Falcone v. Altarock Energy, Inc.

Filing 30

ORDER denying Defendant's 20 Motion for Summary Judgment, by Judge Richard A Jones. (SWT)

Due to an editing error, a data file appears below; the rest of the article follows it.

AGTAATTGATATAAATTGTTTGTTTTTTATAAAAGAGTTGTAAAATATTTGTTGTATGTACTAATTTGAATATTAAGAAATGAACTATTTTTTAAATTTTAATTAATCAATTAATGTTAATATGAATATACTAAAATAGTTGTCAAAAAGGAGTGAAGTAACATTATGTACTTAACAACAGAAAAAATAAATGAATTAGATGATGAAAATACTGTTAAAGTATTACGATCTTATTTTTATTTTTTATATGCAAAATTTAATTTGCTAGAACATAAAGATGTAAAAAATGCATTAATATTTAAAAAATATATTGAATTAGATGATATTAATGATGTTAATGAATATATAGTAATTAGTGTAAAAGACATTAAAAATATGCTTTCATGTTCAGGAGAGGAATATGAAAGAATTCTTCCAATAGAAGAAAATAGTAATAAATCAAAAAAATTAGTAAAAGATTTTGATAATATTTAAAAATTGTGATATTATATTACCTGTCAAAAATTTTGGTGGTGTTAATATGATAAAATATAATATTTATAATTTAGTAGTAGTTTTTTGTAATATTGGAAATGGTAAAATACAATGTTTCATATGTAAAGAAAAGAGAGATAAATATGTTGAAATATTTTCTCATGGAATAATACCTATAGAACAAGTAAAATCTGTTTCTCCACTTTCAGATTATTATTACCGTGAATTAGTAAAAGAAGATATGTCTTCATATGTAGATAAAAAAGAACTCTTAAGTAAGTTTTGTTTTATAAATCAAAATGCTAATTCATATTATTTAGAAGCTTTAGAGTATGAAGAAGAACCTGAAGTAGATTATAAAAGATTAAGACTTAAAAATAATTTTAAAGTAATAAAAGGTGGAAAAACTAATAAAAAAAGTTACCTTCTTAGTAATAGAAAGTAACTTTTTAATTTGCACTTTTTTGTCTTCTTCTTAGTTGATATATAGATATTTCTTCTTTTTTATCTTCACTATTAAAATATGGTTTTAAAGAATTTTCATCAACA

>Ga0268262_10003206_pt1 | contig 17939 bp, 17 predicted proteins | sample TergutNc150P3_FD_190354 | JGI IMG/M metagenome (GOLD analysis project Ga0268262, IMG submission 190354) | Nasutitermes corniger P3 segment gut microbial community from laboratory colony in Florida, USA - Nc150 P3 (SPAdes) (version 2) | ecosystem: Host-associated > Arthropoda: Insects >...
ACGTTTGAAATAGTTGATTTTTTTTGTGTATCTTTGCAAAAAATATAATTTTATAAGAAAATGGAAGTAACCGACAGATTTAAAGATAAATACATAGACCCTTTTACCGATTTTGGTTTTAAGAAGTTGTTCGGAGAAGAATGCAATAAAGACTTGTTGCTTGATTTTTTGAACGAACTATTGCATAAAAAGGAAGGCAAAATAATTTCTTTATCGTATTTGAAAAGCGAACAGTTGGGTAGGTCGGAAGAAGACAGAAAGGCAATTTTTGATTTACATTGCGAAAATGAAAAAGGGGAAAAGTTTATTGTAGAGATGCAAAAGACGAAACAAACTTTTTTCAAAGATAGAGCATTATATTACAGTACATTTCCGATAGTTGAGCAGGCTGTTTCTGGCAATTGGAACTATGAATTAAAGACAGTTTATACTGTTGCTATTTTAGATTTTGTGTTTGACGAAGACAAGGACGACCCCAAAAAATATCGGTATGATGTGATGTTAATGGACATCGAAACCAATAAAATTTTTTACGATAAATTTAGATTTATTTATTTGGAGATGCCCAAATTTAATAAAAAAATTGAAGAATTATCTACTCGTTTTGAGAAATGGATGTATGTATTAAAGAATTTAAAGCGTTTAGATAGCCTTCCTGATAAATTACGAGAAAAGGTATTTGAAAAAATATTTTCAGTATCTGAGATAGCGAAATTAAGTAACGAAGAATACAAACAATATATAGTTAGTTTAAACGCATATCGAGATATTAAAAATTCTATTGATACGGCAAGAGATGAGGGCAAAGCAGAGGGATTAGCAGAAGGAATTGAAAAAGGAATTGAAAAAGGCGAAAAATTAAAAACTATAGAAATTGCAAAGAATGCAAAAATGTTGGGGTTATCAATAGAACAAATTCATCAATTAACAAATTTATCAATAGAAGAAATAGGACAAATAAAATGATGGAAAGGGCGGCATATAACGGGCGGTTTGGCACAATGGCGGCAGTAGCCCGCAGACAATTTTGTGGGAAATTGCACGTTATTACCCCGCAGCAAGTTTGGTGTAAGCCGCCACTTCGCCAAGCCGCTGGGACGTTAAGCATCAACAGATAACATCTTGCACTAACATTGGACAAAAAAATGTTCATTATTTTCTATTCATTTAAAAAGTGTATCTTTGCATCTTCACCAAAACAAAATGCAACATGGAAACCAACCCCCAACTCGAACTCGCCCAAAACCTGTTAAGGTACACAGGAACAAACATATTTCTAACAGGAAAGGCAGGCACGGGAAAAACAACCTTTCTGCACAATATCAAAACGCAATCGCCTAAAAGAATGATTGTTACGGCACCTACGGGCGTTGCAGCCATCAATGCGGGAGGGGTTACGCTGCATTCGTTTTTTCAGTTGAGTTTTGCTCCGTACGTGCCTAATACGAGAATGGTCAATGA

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THE HONORABLE RICHARD A. JONES 1 2 3 4 5 6 7 UNITED STATES DISTRICT COURT WESTERN DISTRICT OF WASHINGTON AT SEATTLE 8 9 10 DOMENIC J. FALCONE, NO. 2:16-cv-00622-RAJ Plaintiff, 11 12 13 vs. ORDER ALTAROCK ENERGY, INC., 14 Defendant. 15 16 This matter comes before the Court upon Defendant AltaRock Energy, Inc.’s 17 Motion for Summary Judgment. Dkt. # 20. Plaintiff Domenic Falcone opposes the 18 motion. Dkt. # 24. For the reasons that follow, the Court DENIES the motion. 19 I. BACKGROUND 20 Plaintiff entered into a consulting relationship with Defendant for the purpose 21 of providing “business advisory services.” Dkt. # 21-1. According to the parties’ 22 Agreement, Defendant agreed to pay Plaintiff both a monthly retainer as well as a 23 success fee. Id. at p. 9. The success fee was to be paid “[u]pon the closing of a 24 transaction where [Plaintiff] has played a significant role in both introducing the party 25 to [Defendant] and in facilitating the negotiations of the transaction.” Id. 26 In November 2013, Plaintiff facilitated a negotiation between Defendant and Blue Mountain Power, LLC. Dkt. # 21-2. The parties drafted a binding term sheet in ORDER - 1 1 2 3 4 5 6 7 8 9 10 11 12 13 14 15 16 17 18 19 20 21 22 23 24 25 26 which Defendant would purchase a company that indirectly owned a geothermal power project. Id. The purpose of the transaction was for Defendant to own “all of the equity interests of the” company. Id. The parties terminated the negotiations, and in January 2014, Defendant ended its relationship with Plaintiff. Dkt. # 21 (Mandell Decl.) at ¶¶ 3-4. However, in early 2015, Defendant executed an agreement to purchase 100% of the equity in the company that owned the geothermal power project. Id. at ¶¶ 6-7. On May 13, 2015, the deal closed. Id. at ¶ 7. The final agreement contains many similarities to the unsuccessful term sheet drafted during Plaintiff’s tenure as Defendant’s consultant. Accordingly, Plaintiff sued Defendant for a success fee. In its motion for summary judgment, Defendant counters that Plaintiff is barred from suing for such a fee due to Washington’s Real Estate Brokers and Salesperson Act, codified at Chapter 18.85 in Title 18 of the Revised Code of Washington. II. LEGAL STANDARD Summary judgment is appropriate if there is no genuine dispute as to any material fact and the moving party is entitled to judgment as a matter of law. Fed. R. Civ. P. 56(a). The moving party bears the initial burden of demonstrating the absence of a genuine issue of material fact. Celotex Corp. v. Catrett, 477 U.S. 317, 323 (1986). Where the moving party will have the burden of proof at trial, it must affirmatively demonstrate that no reasonable trier of fact could find other than for the moving party. Soremekun v. Thrifty Payless, Inc., 509 F.3d 978, 984 (9th Cir. 2007). On an issue where the nonmoving party will bear the burden of proof at trial, the moving party can prevail merely by pointing out to the district court that there is an absence of evidence to support the non-moving party’s case. Celotex Corp., 477 U.S. at 325. If the moving party meets the initial burden, the opposing party must set forth specific facts showing that there is a genuine issue of fact for trial in order to defeat the motion. Anderson v. Liberty Lobby, Inc., 477 U.S. 242, 250 (1986). The court must view the ORDER - 2 1 2 3 4 5 6 7 8 9 10 11 12 13 14 15 16 17 18 19 20 evidence in the light most favorable to the nonmoving party and draw all reasonable inferences in that party’s favor. Reeves v. Sanderson Plumbing Prods., 530 U.S. 133, 150-51 (2000). However, the court need not, and will not, “scour the record in search of a genuine issue of triable fact.” Keenan v. Allan, 91 F.3d 1275, 1279 (9th Cir. 1996); see also White v. McDonnell-Douglas Corp., 904 F.2d 456, 458 (8th Cir. 1990) (the court need not “speculate on which portion of the record the nonmoving party relies, nor is it obliged to wade through and search the entire record for some specific facts that might support the nonmoving party’s claim”). The opposing party must present significant and probative evidence to support its claim or defense. Intel Corp. v. Hartford Accident & Indem. Co., 952 F.2d 1551, 1558 (9th Cir. 1991). Uncorroborated allegations and “self-serving testimony” will not create a genuine issue of material fact. Villiarimo v. Aloha Island Air, Inc., 281 F.3d 1054, 1061 (9th Cir. 2002); T.W. Elec. Serv. V. Pac Elec. Contractors Ass’n, 809 F. 2d 626, 630 (9th Cir. 1987). III. DISCUSSION A. The Court will not add “business opportunities” to RCW 18.85.011(16). In its motion, Defendant relies on RCW 18.85.331 to argue that Plaintiff may not collect his success fee. See, generally, Dkt. # 20. In relevant part, RCW 18.85.331 provides that: 21 No suit or action shall be brought for the collection of 22 compensation as a real estate broker, real estate firm, 23 managing broker, or designated broker, without alleging 24 and proving that the plaintiff was a duly licensed real 25 estate broker, managing broker, or real estate firm before 26 the time of offering to perform any real estate transaction ORDER - 3 1 or procuring any promise or contract for the payment of 2 3 4 5 6 7 8 9 10 11 12 13 14 15 16 17 18 19 20 21 22 23 24 25 26 compensation for any contemplated real estate transaction. Wash. Rev. Code Ann. § 18.85.331 (West). According to the Code, real estate brokers, real estate firms, managing brokers, and designated brokers perform “real estate brokerage services.” RCW 18.85.011(2), (10), (14), (17). “Real estate brokerage services” include a litany of services related to real estate “offered or rendered directly or indirectly to another, or on behalf of another for compensation or the promise or expectation of compensation . . . .” RCW 18.85.011(16). Defendant argues that the Code’s definition of “real estate brokerage services” previously included the purchase of “business opportunities” as a brokerage service and therefore the Court should continue to read this into the current version of the provision. Dkt. # 20 at p. 6. However, the legislature revised this Code section in 2010 such that “business opportunities” is no longer included within the definition of “real estate brokerage services.” Compare RCW 18.85.010 with RCW 18.85.011. Defendant relies on outdated case law and secondary sources, as well as two separate and distinct provisions within Chapter 18.85 to conclude that the legislature did not intend to remove the “business opportunities” language from section 18.85.011(16). Id. at pp. 6-8. The statute that Defendant relies upon—RCW 18.85.331—is not ambiguous; neither are the defined terms as they appear in RCW 18.85.011. “When a statute is unambiguous, it is not subject to judicial construction and its meaning must be derived from the plain language of the statute alone.” State v. Sullivan, 19 P.3d 1012, 1019 (Wash. 2001); see also Barnhart v. Walton, 535 U.S. 212, 217 (2002) (“This Court has previously said that, if the statute speaks clearly ‘to the precise question at issue,’ we ‘must give effect to the unambiguously expressed intent of Congress.’”) (internal citations omitted). ORDER - 4 1 2 3 4 5 6 7 8 9 10 11 12 13 14 15 16 17 18 19 20 21 22 23 24 25 26 The plain language of the statute is not at issue here. Indeed, Defendant does not dispute that the statute is clear, but rather presses the Court to include language that the legislature deliberately removed. Defendant appears to suggest that the legislature would not remove “business opportunities” from one provision within section 18.85.011 without removing it entirely from the Chapter. Dkt. # 20 at p. 6. In doing so, Defendant ignores that the legislature was aware of “business opportunities” as it had drafted that term throughout this section and therefore acted deliberately when it removed “business opportunities” from the definition of “real estate brokerage services.” Whitfield v. U.S., 543 U.S. 209, 216 (2005) (“As the Government points out, Congress has included an express overt-act requirement in at least 22 other current conspiracy statutes, clearly demonstrating that it knows how to impose such a requirement when it wishes to do so.”). The Court will not accept Defendant’s invitation to rewrite the statute. Cerrillo v. Esparza, 142 P.3d 155, 158 (Wash. 2006) (“Courts may not read into a statute matters that are not in it and may not create legislation under the guise of interpreting a statute”) (internal quotations and citations omitted); Sullivan, 19 P.3d at 1019 (“We do not add to or subtract from the clear language of a statute unless that is imperatively required to make the statute rational.”). B. Mr. Falcone’s activities do not fall within the scope of RCW 18.85.011(16). In the alternative, Defendant argues that Plaintiff’s actions fall within the scope of “any real property interest therein,” which Defendant describes as a “catch-all” provision. Dkt. # 20 at p. 7. Defendant states, “the Legislature intended the statute to cover any type of transaction in which an interest of real property s involved.” Id. (emphasis in original). However, Defendant offers no support for this dramatic reading of RCW 18.85.011(16). The Court reiterates that this statute is unambiguous; the statute applies only to actions involving “real estate, or any real property interest ORDER - 5 1 2 3 4 5 6 7 8 9 10 11 12 13 14 15 16 17 18 19 therein.” RCW 18.85.011(16). Rather than acting as a catch-all for even those transactions with attenuated real estate interests, the Court finds that the “real property interest therein” is merely a catch-all for the immediately preceding term “real estate.” Jarecki v. G. D. Searle & Co., 367 U.S. 303, 307 (1961) (“The maxim noscitur a sociis, that a word is known by the company it keeps, while not an inescapable rule, is often wisely applied where a word is capable of many meanings in order to avoid the giving of unintended breadth to the Acts of Congress.”). “Real property interest therein” does not include sales of equity interests. The Court finds support for this narrower reading of RCW 18.85.011(16) in the cases cited by Defendant; transactions involving equity interests or sales of capital stocks were considered “business opportunities,” which are transactions that the legislature specifically omitted from the scope of this provision. See, e.g., Springer v. Rosauer, 641 P.2d 1216 (Wash. Ct. App. 1982); Schmitt v. Coad, 604 P.2d 507 (Wash. Ct. App. 1979). Here, the transactions at issue involved the sale of equity interests; any real property interests are too attenuated to fall within the gambit of RCW 18.85.011(16). See Dkt. # 21 (Mandell Decl.) at ¶¶ 3-8, Exs. 2-5. IV. CONCLUSION For all the foregoing reasons, the Court DENIES Defendant’s motion for summary judgment. Dkt. # 20. 20 21 Dated this 7th day of April, 2017. 22 24 A 25 The Honorable Richard A. Jones United States District Judge 23 26 ORDER - 6